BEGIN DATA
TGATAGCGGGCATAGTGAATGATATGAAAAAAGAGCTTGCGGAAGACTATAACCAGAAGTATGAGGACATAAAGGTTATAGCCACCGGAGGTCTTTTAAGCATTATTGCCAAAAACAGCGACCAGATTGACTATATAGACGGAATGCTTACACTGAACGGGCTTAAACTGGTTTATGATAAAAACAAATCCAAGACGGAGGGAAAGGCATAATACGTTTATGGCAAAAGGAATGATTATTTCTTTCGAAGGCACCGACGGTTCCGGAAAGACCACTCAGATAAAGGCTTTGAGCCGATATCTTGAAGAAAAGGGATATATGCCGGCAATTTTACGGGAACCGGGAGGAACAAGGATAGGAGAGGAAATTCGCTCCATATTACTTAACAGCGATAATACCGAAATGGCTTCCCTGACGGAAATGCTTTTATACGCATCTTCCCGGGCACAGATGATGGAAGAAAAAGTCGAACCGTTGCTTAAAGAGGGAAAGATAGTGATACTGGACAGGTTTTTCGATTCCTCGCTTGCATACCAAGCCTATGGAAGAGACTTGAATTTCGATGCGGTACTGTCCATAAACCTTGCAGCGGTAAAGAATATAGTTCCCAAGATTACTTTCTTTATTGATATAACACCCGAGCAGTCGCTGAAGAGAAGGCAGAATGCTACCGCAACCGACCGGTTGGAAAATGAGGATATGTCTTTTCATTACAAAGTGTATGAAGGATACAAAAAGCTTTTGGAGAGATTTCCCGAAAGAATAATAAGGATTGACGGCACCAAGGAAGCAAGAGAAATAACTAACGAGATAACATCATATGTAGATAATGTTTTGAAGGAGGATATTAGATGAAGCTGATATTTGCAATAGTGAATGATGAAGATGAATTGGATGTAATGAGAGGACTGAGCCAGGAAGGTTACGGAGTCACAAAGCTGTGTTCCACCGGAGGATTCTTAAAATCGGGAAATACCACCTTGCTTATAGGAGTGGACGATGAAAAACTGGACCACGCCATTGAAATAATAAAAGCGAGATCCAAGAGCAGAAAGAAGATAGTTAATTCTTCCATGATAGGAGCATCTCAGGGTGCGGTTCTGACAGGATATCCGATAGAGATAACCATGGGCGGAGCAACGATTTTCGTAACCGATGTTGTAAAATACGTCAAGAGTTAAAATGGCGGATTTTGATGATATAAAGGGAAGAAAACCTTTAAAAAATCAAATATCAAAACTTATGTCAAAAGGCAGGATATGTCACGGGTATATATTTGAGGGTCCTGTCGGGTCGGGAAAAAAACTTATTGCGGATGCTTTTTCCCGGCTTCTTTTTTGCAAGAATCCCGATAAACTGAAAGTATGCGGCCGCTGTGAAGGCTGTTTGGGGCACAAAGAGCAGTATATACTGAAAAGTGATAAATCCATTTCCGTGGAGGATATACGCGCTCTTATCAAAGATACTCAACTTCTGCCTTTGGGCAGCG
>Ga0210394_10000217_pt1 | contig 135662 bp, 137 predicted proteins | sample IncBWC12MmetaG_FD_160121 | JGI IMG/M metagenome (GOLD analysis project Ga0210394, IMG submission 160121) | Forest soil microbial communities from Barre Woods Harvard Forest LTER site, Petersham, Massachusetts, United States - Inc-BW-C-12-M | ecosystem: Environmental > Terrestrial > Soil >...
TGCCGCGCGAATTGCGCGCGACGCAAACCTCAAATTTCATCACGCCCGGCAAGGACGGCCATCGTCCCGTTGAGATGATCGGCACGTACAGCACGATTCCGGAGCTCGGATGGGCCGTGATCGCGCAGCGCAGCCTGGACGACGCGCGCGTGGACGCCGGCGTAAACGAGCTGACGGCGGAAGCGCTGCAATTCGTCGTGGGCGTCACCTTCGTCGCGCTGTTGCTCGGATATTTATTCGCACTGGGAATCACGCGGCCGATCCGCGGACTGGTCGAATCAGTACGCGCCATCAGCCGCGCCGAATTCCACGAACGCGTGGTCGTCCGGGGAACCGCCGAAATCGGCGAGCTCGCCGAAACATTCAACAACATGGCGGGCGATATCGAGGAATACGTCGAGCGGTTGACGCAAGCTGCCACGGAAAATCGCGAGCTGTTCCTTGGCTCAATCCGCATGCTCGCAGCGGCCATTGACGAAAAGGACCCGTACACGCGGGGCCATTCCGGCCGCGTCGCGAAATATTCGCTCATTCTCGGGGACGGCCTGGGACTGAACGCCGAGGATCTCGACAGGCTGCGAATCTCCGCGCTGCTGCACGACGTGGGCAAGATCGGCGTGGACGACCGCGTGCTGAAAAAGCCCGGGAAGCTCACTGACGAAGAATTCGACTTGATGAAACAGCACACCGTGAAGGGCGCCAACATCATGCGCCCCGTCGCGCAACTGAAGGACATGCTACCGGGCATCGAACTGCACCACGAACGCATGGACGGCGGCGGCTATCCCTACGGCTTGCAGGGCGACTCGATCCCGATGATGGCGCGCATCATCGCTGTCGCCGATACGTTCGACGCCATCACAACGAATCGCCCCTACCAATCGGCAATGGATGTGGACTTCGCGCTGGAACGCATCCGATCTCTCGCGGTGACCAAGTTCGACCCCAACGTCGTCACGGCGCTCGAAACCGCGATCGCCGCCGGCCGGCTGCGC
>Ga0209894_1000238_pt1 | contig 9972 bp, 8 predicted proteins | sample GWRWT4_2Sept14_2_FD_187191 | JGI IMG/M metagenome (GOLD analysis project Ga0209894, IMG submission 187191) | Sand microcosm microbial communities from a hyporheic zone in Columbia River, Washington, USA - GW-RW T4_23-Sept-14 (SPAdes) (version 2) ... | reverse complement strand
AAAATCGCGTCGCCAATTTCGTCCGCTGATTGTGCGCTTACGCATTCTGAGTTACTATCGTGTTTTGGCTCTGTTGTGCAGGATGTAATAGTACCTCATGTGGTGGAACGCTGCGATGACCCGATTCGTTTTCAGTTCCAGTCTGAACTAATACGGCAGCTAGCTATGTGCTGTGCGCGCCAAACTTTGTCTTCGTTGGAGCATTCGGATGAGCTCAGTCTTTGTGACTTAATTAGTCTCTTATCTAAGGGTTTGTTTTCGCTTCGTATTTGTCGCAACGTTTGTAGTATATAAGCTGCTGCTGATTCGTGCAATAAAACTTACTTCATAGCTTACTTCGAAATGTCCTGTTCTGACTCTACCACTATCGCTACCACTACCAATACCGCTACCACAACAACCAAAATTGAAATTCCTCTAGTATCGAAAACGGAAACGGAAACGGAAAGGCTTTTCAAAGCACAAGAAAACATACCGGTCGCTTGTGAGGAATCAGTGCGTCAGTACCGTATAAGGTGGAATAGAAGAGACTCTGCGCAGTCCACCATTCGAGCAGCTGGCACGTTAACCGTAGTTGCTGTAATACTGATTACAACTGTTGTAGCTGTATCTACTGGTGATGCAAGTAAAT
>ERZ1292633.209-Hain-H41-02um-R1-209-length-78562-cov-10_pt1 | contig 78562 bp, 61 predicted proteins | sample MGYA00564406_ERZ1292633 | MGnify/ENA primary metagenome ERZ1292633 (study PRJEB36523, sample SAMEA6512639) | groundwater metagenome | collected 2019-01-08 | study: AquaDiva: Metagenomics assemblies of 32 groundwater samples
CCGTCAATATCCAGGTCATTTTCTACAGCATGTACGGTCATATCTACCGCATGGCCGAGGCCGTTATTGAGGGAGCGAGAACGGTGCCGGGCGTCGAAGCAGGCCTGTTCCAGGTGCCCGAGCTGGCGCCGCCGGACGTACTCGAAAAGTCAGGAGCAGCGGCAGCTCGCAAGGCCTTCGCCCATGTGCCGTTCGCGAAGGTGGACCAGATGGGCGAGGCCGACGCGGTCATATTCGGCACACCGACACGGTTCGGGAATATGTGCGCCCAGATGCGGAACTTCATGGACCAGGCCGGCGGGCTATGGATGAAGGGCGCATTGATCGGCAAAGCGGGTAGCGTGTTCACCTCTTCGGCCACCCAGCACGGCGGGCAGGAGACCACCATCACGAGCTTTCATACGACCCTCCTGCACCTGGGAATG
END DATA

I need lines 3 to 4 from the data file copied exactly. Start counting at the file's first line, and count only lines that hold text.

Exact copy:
TGCCGCGCGAATTGCGCGCGACGCAAACCTCAAATTTCATCACGCCCGGCAAGGACGGCCATCGTCCCGTTGAGATGATCGGCACGTACAGCACGATTCCGGAGCTCGGATGGGCCGTGATCGCGCAGCGCAGCCTGGACGACGCGCGCGTGGACGCCGGCGTAAACGAGCTGACGGCGGAAGCGCTGCAATTCGTCGTGGGCGTCACCTTCGTCGCGCTGTTGCTCGGATATTTATTCGCACTGGGAATCACGCGGCCGATCCGCGGACTGGTCGAATCAGTACGCGCCATCAGCCGCGCCGAATTCCACGAACGCGTGGTCGTCCGGGGAACCGCCGAAATCGGCGAGCTCGCCGAAACATTCAACAACATGGCGGGCGATATCGAGGAATACGTCGAGCGGTTGACGCAAGCTGCCACGGAAAATCGCGAGCTGTTCCTTGGCTCAATCCGCATGCTCGCAGCGGCCATTGACGAAAAGGACCCGTACACGCGGGGCCATTCCGGCCGCGTCGCGAAATATTCGCTCATTCTCGGGGACGGCCTGGGACTGAACGCCGAGGATCTCGACAGGCTGCGAATCTCCGCGCTGCTGCACGACGTGGGCAAGATCGGCGTGGACGACCGCGTGCTGAAAAAGCCCGGGAAGCTCACTGACGAAGAATTCGACTTGATGAAACAGCACACCGTGAAGGGCGCCAACATCATGCGCCCCGTCGCGCAACTGAAGGACATGCTACCGGGCATCGAACTGCACCACGAACGCATGGACGGCGGCGGCTATCCCTACGGCTTGCAGGGCGACTCGATCCCGATGATGGCGCGCATCATCGCTGTCGCCGATACGTTCGACGCCATCACAACGAATCGCCCCTACCAATCGGCAATGGATGTGGACTTCGCGCTGGAACGCATCCGATCTCTCGCGGTGACCAAGTTCGACCCCAACGTCGTCACGGCGCTCGAAACCGCGATCGCCGCCGGCCGGCTGCGC
>Ga0209894_1000238_pt1 | contig 9972 bp, 8 predicted proteins | sample GWRWT4_2Sept14_2_FD_187191 | JGI IMG/M metagenome (GOLD analysis project Ga0209894, IMG submission 187191) | Sand microcosm microbial communities from a hyporheic zone in Columbia River, Washington, USA - GW-RW T4_23-Sept-14 (SPAdes) (version 2) ... | reverse complement strand